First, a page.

The caption reads: “Identical to the Heinz no. 1540 coil box assembly used in the Models N-R-S, the early coils had porcelain insulators mounted at the bottom and spark plug and other wires entered the engine compartment under the dashboard rather than through it.” We would not want to say that they all had that type of coil box just because it was found on one car. The MTFCI Judging Guidelines 6th edition for 1909 state, “Kingston Model 4200 with brass brackets which extended around the sides of the box….” were the style used. And it appears to be a Kingston Model 4200 version shown in the original photo posted by Rob with the inspection hole in the floor boards.
But in the introduction to the judging guidelines they state, “Obsolete parts were never discarded, just used up until supplies ran out. Also, changes seldom occurred simultaneously at the various assembly plants and branches. All of these factors create challenges to a restore trying to complete an “authentic” and original restoration.” So could Ford have used an “obsolete” Model S coil boxes on one or more of the very early Model Ts? Sure. But did they is the harder question to answer. Gail Rodda has a new Model T Parts Identification Guide out dealing with the first 2500 cars. I have not yet obtained a copy but I hope Santa will bring me one next year. He may have updated the information contained there or confirmed it is still the best he currently has. If someone has a copy of that would they please check to see what he says concerning the coil boxes on the early Ts? But in his Vol 1 version of his “Model T Ford Parts Identification Guide” under coil boxes, on page 39 he has the Heinze coil box with the wires coming out the bottom as shown on car #220. He states, “This style box was used on the first 1909 Model Ts until about car #300.” But the photo Rob posted was published in the Nov 15, 1908 “Ford Times.” And I believe it is probably a lower number than car #300. Why? Because in Trent’s “Early Ford Database” he has Model T #108 being shipped Dec 1, 1908. And he doesn’t list the 300 numbers shipped until Jan 1909. Remember that is only about 22% of the serial numbers – but still representative.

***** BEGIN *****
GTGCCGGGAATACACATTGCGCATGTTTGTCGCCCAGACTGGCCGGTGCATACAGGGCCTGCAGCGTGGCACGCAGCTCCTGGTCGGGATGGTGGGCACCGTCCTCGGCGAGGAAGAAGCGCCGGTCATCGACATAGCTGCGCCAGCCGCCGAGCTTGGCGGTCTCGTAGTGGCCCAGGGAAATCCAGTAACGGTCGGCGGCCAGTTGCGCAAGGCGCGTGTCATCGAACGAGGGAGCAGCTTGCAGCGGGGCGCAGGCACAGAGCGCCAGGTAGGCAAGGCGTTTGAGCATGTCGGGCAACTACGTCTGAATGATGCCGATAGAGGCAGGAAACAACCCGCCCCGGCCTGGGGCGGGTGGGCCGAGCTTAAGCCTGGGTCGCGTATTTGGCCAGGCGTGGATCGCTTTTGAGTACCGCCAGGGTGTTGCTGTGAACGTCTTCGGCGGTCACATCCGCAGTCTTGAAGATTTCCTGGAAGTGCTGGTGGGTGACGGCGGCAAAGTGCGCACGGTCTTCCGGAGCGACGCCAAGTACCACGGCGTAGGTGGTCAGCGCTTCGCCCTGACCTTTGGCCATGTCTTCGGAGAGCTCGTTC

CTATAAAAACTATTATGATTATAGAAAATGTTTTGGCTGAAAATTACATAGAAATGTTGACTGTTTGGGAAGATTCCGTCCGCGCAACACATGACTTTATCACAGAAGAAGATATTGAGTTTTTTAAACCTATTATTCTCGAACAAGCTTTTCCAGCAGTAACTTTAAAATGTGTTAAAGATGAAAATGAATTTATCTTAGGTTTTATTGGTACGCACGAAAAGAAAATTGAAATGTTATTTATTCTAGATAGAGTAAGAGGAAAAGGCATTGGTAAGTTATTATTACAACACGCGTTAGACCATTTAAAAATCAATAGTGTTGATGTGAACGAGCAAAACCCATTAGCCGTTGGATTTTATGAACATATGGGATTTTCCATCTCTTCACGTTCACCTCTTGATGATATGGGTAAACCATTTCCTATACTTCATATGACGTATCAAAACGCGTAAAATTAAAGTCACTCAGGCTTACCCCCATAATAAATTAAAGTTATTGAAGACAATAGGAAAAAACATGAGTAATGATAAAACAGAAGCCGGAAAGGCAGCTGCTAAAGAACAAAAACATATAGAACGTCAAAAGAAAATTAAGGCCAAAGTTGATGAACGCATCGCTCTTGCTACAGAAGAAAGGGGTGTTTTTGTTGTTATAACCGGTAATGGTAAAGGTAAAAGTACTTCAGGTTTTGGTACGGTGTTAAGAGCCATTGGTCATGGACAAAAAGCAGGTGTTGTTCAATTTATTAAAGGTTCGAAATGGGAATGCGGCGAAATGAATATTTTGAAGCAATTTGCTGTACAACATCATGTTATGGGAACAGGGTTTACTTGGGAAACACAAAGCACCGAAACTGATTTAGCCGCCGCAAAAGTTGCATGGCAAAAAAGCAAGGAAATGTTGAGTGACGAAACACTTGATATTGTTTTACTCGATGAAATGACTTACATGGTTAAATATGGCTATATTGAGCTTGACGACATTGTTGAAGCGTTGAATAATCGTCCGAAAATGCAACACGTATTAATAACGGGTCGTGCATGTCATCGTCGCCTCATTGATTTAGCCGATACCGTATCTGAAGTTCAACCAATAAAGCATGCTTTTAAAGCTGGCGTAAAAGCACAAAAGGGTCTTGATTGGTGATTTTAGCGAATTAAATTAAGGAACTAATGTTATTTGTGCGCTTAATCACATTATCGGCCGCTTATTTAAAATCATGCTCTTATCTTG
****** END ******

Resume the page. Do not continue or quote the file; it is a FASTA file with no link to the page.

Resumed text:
Bruce addressed that on page 14 of his 1994 copyrighted book where he comments that the Heinze coil box with the wires coming out the bottom as well as the Kingston 4200 were both used on the very early cars and only the Kingston was used after car #2500. But in Bruce’s update CD version he changed the wording to: COIL BOX ASSEMBLY: Kingston 4200. Note: When first discovered, car 220 had the Heinze, coil with high tension (spark plug) terminals on the underside, a continuation of the type used in the N-R-S Fords. While believed to have been original, the coil may have been changed sometime in the past.” So perhaps Bruce was changing his mind on that one? Clearly more information would be welcomed. Especially early photos that included the two levers and the coil box showing. The very few I have most do not show the coil box at all. The few photos I have that show the coil box clearly enough have the Kingston 4200 that does NOT have the wires coming out under the coil box. I looked but I did not find any photos of the engine side dash board of car #220. When found did it have the holes drilled for the Kingston 4200 coil box?
And as always more questions than answers. On page 3 of the Nov 1, 1908 “Ford Times” from Google Books at: https://books.google.com/books?id=ZgAZAQAAIAAJ&printsec=frontcover&source=gbs_ge_summary_r&cad=0#v=onepage&q&f=false it has the following photograph or illustration. (It is very detailed if it is an illustration):
Notice how the spark plug wires appear to be routed above the exhaust manifold. Was that common practice on the early two-lever two-pedal cars? Could that be showing the wires collected from underneath a Heinze coil box as opposed to those coming of the back of a Kingston coil box? Or is it really just an illustration and not a photo and it was not done that way for either coil box?